For teachers who have little time to plan a goal setting session with their students, there are teaching resources available on Skills Builder platform ‘The Hub’ as well as teaching guidance on the Universal Framework.

Setting more effective goals by prioritising tasks

When working towards a target, students will need to think about the tasks that need to be done to achieve it. Achieving targets and ultimately goals can require the completion of many different individual tasks, especially with mid and longer term goals, so organisation is key. 

If students are serious about achieving their goals, they need to be able to break those goals down into targets and then the tasks needed to achieve them.

Identifying key tasks

For example, if a student wants to improve their confidence in answering fractions problem solving questions, they may set themself tasks such as; identifying what fractions-related skills they have the most difficulty with, watching videos relating to these skills, completing simple practice questions, and finally attempting problem solving questions as part of them working towards this target.

Prioritising tasks

To plan their time effectively students will also need to be able to order and prioritise these tasks. There are several ways to do this:

  • Dependency: It might be that some tasks can only be completed in a particular order. In the example above, there is a logical order in which to complete those revision tasks, as each one depends on the previous one being completed.
  • Priority: In some cases, when tasks are not dependent on each other, it helps to think about which tasks are most important or will have the most impact. For example, a student might set tasks like reading through their maths book as well as watching revision videos online. If they don’t think they will have time to do both they will need to prioritise the task which will be most helpful for increasing their understanding (they may need some help deciding this).
  • External dependencies: It might be that some tasks rely on something or someone else out of your students’ control to complete them. For example, students might need to get results from a practice exam before deciding which topics to focus on in their revision. In this case, they could create a revision timetable ready to be filled in with the topics that need to be revised.
  • Parallel tasks: In some cases, it might be possible to work on more than one task at a time. For example, after revising a topic, students may want to complete a mix of basic and problem solving questions so they get practice of both.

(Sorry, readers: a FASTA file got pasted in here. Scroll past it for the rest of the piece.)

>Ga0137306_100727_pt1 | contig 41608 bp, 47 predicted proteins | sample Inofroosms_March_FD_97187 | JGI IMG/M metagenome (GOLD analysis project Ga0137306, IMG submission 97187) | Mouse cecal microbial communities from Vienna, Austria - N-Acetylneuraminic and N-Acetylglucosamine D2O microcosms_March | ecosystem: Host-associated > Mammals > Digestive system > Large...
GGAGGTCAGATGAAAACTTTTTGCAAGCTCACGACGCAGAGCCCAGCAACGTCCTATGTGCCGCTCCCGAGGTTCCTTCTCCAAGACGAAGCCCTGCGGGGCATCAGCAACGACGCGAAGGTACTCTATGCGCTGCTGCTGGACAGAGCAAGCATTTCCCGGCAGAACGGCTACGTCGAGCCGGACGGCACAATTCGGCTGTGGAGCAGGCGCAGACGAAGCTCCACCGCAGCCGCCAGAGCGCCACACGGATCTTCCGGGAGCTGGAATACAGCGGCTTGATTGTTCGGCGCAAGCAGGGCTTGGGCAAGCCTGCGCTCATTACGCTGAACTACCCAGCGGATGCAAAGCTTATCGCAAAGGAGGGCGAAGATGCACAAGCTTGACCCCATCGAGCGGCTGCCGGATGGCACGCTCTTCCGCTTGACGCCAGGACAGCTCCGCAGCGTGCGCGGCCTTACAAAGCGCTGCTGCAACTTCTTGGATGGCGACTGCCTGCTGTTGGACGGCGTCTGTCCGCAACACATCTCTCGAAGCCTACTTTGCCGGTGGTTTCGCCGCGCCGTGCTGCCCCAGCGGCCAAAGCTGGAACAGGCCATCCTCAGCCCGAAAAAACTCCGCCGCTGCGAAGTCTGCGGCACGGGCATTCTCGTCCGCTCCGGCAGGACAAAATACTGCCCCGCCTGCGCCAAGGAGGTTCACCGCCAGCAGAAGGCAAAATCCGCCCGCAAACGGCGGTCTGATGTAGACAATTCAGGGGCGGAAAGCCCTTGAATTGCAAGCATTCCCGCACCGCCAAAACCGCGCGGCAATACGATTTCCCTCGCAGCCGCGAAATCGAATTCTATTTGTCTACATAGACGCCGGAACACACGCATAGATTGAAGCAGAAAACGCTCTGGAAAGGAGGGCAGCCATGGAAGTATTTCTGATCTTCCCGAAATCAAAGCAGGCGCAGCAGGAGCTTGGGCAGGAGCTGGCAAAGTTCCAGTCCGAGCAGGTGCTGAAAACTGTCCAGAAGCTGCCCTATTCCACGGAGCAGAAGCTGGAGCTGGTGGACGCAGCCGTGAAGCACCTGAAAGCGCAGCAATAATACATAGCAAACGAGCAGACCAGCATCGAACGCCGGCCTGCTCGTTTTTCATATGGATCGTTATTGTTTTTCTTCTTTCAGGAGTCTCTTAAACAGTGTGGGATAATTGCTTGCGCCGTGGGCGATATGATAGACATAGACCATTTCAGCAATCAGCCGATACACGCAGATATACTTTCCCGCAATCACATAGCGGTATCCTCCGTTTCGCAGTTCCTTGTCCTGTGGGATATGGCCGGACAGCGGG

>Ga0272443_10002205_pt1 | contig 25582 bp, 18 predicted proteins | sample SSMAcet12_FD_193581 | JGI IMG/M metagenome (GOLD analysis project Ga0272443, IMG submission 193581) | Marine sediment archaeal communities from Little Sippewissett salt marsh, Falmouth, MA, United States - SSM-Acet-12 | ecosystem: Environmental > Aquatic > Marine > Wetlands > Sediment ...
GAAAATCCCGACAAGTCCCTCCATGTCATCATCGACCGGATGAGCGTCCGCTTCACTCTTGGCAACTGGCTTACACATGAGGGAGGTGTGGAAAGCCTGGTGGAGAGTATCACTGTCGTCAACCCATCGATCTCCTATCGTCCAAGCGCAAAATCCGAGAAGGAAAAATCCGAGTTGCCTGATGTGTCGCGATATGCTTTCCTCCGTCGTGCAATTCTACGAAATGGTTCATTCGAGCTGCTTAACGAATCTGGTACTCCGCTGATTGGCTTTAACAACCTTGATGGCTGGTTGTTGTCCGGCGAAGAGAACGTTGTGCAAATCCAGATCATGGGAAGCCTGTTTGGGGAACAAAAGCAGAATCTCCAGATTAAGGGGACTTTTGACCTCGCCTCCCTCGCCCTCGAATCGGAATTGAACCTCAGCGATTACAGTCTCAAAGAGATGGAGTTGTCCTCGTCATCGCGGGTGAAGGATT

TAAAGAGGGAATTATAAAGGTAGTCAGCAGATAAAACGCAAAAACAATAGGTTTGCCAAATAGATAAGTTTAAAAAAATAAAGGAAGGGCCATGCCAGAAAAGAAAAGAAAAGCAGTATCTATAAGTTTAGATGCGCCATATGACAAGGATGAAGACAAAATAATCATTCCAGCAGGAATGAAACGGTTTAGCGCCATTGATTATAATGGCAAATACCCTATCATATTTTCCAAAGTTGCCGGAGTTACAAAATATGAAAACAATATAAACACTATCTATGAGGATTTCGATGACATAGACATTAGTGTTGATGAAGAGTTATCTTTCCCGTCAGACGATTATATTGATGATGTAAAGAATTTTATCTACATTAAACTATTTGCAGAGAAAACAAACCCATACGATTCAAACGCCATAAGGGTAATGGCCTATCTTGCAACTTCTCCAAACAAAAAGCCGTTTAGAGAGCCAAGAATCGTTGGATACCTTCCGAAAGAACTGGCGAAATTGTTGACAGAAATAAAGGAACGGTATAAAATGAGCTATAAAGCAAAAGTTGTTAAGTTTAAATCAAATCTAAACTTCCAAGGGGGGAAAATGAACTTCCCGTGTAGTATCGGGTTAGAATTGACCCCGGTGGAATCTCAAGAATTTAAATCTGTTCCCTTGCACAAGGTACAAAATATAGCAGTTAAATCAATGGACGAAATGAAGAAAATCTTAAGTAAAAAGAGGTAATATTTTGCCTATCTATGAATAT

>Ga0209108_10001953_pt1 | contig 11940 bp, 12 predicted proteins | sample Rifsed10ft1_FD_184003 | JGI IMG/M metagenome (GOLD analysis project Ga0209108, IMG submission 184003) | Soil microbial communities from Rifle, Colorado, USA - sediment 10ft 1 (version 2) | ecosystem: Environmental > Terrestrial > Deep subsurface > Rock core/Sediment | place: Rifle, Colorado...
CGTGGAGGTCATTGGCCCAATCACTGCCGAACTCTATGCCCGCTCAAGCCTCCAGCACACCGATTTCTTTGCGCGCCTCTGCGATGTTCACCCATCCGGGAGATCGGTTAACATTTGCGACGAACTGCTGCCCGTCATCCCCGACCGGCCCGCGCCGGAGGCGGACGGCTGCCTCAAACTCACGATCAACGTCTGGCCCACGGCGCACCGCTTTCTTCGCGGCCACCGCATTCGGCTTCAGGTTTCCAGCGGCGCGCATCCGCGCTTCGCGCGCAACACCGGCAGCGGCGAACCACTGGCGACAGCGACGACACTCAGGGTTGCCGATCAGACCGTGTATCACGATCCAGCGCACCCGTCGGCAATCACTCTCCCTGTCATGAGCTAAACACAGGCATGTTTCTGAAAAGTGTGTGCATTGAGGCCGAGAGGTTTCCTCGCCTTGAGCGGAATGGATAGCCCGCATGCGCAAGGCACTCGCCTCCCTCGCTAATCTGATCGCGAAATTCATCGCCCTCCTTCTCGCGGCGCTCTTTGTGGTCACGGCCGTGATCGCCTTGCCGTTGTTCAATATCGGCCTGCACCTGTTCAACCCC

Teacher support

Students should use the principles outlined when setting goals. This will help them to arrange tasks needed to achieve the goal into the order that makes it most efficient to complete them. 

They are likely, however, to need support in identifying the tasks which are key to achieving goals. Teachers could use revision sessions to model this, and provide students with a set of possible tasks that they can use or adapt to suit their goal.

Within this session they should also think about how long tasks are likely to take, so that they can put them on a timeline or in a timetable, and work out how long achieving a goal is expected to take as a result.

Securing the correct resources is another important part of setting goals

Resources are those things that we need to use to complete a task. Lots of things can be described as resources, and they can be divided them up into different categories: 

  • Human Resources: These are things that humans bring to complete a task. These include: the time and effort of people who can complete tasks, as well as their knowledge, skills and experience. 
  • Physical Resources: These are tangible things that we might need to be able to complete tasks. These include: machines, technology, buildings or physical spaces.
  • Financial Resources: This is the money that we might need to pay for things we might need to complete the tasks.
  • Natural Resources: These are the materials that we might need to complete the task like water, gas and minerals. 

Students may need a variety of different resources to complete the tasks linked to their goals.

Identifying and obtaining the resources needed

It is important that students are given the time to think about what resources they will need and how they will secure them. For example, a student may need access to a computer or the internet (physical resources) to watch revision videos. If this is not possible from home, teachers may want to support students to make plans to stay in school for a revision session, or visit the local library to use a computer.

Students may also benefit from completing revision with a teacher or another student present (human resources) and so they will need to ask for this help and organise their revision plans around the relevant people.

It is also worth reminding students that if they can’t obtain particular resources, there might be other ways of achieving their goals without them, or by changing some of the tasks they have decided to carry out.

Teacher support

Again, modelling will help students to be successful with this. A teacher could model how a goal can be broken down into tasks, and then identifying the resources that would be needed to complete them. They may then want to set learners a team challenge on an unrelated task, so that they can practise identifying the tasks and resources needed to achieve a goal. 

Teaching resources that include these types of activities are also available on the Hub, should you wish to use them. 


Overall, aiming high by setting effective goals, prioritising tasks and securing relevant resources is likely to see those goals reached more successfully. Students will be more motivated when goals are effective and relevant to them, and related to SMART targets which enable them to more efficiently track their own progress. 

To learn more about aiming high and how to build this skill, visit our Universal Framework pages for Aiming High.

  1. Martin, Andrew & Burns, Emma & Collie, Rebecca & Bostwick, Keiko & Flesken, Anaid & McCarthy, Ian. (2021). Growth Goal Setting in High School: A Large-Scale Study of Perceived Instructional Support, Personal Background Attributes, and Engagement Outcomes. Journal of Educational Psychology. 114. 10.1037/edu0000682.